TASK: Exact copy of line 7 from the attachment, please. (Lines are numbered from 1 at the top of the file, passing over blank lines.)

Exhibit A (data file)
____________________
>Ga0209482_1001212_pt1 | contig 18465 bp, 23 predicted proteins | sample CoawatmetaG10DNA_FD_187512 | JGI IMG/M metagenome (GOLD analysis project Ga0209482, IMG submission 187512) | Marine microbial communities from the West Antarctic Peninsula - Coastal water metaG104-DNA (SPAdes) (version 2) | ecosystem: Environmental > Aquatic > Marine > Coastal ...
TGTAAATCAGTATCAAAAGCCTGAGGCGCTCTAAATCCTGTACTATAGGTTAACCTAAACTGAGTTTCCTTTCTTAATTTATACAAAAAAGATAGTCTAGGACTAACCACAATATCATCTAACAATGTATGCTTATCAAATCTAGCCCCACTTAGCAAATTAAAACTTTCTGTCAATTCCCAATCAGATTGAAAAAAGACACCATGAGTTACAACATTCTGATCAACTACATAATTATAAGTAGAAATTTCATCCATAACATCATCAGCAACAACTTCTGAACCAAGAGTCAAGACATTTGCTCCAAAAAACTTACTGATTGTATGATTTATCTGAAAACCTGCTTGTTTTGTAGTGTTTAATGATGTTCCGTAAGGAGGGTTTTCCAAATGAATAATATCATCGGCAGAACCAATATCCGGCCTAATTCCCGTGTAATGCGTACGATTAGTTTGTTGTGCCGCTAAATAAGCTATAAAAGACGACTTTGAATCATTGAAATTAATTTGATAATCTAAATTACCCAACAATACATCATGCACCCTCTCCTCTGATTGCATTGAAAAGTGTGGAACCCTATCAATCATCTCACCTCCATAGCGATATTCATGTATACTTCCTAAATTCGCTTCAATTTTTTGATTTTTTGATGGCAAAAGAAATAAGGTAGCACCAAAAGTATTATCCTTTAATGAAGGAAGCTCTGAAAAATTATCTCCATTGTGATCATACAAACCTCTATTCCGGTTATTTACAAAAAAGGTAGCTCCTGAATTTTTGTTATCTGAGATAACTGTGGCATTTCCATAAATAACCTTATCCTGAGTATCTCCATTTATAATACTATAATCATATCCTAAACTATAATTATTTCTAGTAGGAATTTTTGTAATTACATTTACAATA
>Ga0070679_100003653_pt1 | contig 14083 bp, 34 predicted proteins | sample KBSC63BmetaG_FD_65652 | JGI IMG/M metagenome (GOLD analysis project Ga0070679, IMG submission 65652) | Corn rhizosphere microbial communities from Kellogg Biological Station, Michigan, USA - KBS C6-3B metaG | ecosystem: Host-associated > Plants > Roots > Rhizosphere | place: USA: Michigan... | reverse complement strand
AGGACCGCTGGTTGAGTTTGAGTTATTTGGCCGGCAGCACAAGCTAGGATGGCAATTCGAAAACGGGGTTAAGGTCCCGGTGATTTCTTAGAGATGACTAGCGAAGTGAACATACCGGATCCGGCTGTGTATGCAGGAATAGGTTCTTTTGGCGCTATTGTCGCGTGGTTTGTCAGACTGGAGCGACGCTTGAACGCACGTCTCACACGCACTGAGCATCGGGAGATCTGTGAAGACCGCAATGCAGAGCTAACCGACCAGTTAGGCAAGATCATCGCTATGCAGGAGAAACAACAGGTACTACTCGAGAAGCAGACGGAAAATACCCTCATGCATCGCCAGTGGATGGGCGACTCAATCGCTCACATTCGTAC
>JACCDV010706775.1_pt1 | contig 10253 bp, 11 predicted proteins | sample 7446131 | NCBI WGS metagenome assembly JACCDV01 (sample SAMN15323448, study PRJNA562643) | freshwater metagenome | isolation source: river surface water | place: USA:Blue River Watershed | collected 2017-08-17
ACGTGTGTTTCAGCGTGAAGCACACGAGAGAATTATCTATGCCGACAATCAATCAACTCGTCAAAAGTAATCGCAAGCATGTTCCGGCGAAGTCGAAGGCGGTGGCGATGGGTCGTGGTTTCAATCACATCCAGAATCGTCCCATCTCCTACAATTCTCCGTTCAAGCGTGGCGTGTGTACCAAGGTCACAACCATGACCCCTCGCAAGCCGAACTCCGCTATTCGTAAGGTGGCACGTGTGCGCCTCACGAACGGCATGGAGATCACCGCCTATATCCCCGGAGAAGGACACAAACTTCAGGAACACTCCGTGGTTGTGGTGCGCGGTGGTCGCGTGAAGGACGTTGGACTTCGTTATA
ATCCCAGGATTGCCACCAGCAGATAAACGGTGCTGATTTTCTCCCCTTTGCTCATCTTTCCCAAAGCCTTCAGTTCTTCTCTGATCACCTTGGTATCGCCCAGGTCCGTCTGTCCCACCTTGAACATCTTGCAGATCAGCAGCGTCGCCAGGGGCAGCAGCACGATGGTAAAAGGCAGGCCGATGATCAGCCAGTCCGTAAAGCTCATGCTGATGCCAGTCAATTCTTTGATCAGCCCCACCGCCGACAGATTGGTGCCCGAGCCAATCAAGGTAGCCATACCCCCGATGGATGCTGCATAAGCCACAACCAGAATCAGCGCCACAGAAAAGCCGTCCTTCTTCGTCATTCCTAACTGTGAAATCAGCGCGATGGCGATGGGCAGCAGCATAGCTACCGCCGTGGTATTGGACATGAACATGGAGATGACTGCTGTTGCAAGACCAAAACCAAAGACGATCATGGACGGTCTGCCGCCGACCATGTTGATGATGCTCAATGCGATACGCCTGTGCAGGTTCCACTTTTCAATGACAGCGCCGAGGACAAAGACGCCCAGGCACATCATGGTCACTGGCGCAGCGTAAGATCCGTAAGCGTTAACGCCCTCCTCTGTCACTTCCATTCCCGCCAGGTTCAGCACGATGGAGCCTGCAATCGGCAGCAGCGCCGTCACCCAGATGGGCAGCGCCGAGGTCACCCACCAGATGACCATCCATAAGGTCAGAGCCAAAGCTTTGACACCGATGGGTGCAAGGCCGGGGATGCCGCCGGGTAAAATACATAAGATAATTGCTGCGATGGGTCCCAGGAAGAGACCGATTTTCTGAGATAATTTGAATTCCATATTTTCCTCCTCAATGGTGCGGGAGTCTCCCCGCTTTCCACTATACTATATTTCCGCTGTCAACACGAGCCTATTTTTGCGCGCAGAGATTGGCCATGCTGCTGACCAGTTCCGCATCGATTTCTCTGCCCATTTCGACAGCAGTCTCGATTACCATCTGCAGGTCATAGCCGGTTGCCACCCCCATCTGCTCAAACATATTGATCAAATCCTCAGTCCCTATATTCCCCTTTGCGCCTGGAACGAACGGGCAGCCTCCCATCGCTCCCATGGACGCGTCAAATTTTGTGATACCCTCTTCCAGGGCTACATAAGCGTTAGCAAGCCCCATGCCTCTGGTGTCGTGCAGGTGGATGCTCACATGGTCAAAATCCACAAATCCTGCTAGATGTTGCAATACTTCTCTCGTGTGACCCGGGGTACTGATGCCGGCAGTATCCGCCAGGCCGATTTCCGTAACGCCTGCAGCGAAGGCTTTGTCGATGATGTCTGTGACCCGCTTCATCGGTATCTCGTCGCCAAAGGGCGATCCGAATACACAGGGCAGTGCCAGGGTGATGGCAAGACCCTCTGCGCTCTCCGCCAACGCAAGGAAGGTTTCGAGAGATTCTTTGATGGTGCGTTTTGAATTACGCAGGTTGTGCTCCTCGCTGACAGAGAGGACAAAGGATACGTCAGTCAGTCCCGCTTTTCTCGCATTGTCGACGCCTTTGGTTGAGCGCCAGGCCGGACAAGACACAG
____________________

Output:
ATCCCAGGATTGCCACCAGCAGATAAACGGTGCTGATTTTCTCCCCTTTGCTCATCTTTCCCAAAGCCTTCAGTTCTTCTCTGATCACCTTGGTATCGCCCAGGTCCGTCTGTCCCACCTTGAACATCTTGCAGATCAGCAGCGTCGCCAGGGGCAGCAGCACGATGGTAAAAGGCAGGCCGATGATCAGCCAGTCCGTAAAGCTCATGCTGATGCCAGTCAATTCTTTGATCAGCCCCACCGCCGACAGATTGGTGCCCGAGCCAATCAAGGTAGCCATACCCCCGATGGATGCTGCATAAGCCACAACCAGAATCAGCGCCACAGAAAAGCCGTCCTTCTTCGTCATTCCTAACTGTGAAATCAGCGCGATGGCGATGGGCAGCAGCATAGCTACCGCCGTGGTATTGGACATGAACATGGAGATGACTGCTGTTGCAAGACCAAAACCAAAGACGATCATGGACGGTCTGCCGCCGACCATGTTGATGATGCTCAATGCGATACGCCTGTGCAGGTTCCACTTTTCAATGACAGCGCCGAGGACAAAGACGCCCAGGCACATCATGGTCACTGGCGCAGCGTAAGATCCGTAAGCGTTAACGCCCTCCTCTGTCACTTCCATTCCCGCCAGGTTCAGCACGATGGAGCCTGCAATCGGCAGCAGCGCCGTCACCCAGATGGGCAGCGCCGAGGTCACCCACCAGATGACCATCCATAAGGTCAGAGCCAAAGCTTTGACACCGATGGGTGCAAGGCCGGGGATGCCGCCGGGTAAAATACATAAGATAATTGCTGCGATGGGTCCCAGGAAGAGACCGATTTTCTGAGATAATTTGAATTCCATATTTTCCTCCTCAATGGTGCGGGAGTCTCCCCGCTTTCCACTATACTATATTTCCGCTGTCAACACGAGCCTATTTTTGCGCGCAGAGATTGGCCATGCTGCTGACCAGTTCCGCATCGATTTCTCTGCCCATTTCGACAGCAGTCTCGATTACCATCTGCAGGTCATAGCCGGTTGCCACCCCCATCTGCTCAAACATATTGATCAAATCCTCAGTCCCTATATTCCCCTTTGCGCCTGGAACGAACGGGCAGCCTCCCATCGCTCCCATGGACGCGTCAAATTTTGTGATACCCTCTTCCAGGGCTACATAAGCGTTAGCAAGCCCCATGCCTCTGGTGTCGTGCAGGTGGATGCTCACATGGTCAAAATCCACAAATCCTGCTAGATGTTGCAATACTTCTCTCGTGTGACCCGGGGTACTGATGCCGGCAGTATCCGCCAGGCCGATTTCCGTAACGCCTGCAGCGAAGGCTTTGTCGATGATGTCTGTGACCCGCTTCATCGGTATCTCGTCGCCAAAGGGCGATCCGAATACACAGGGCAGTGCCAGGGTGATGGCAAGACCCTCTGCGCTCTCCGCCAACGCAAGGAAGGTTTCGAGAGATTCTTTGATGGTGCGTTTTGAATTACGCAGGTTGTGCTCCTCGCTGACAGAGAGGACAAAGGATACGTCAGTCAGTCCCGCTTTTCTCGCATTGTCGACGCCTTTGGTTGAGCGCCAGGCCGGACAAGACACAG